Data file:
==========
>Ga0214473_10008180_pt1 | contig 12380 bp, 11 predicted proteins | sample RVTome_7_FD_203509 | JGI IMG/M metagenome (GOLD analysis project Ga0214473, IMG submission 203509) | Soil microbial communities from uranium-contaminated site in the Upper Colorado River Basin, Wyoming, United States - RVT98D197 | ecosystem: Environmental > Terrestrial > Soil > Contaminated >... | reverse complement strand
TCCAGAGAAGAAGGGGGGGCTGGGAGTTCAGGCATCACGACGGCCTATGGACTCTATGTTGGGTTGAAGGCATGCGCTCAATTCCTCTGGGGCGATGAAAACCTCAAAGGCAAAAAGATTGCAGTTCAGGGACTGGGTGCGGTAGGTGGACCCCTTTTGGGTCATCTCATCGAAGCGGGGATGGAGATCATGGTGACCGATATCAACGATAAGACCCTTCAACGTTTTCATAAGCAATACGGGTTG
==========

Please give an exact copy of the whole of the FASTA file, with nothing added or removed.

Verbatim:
>Ga0214473_10008180_pt1 | contig 12380 bp, 11 predicted proteins | sample RVTome_7_FD_203509 | JGI IMG/M metagenome (GOLD analysis project Ga0214473, IMG submission 203509) | Soil microbial communities from uranium-contaminated site in the Upper Colorado River Basin, Wyoming, United States - RVT98D197 | ecosystem: Environmental > Terrestrial > Soil > Contaminated >... | reverse complement strand
TCCAGAGAAGAAGGGGGGGCTGGGAGTTCAGGCATCACGACGGCCTATGGACTCTATGTTGGGTTGAAGGCATGCGCTCAATTCCTCTGGGGCGATGAAAACCTCAAAGGCAAAAAGATTGCAGTTCAGGGACTGGGTGCGGTAGGTGGACCCCTTTTGGGTCATCTCATCGAAGCGGGGATGGAGATCATGGTGACCGATATCAACGATAAGACCCTTCAACGTTTTCATAAGCAATACGGGTTG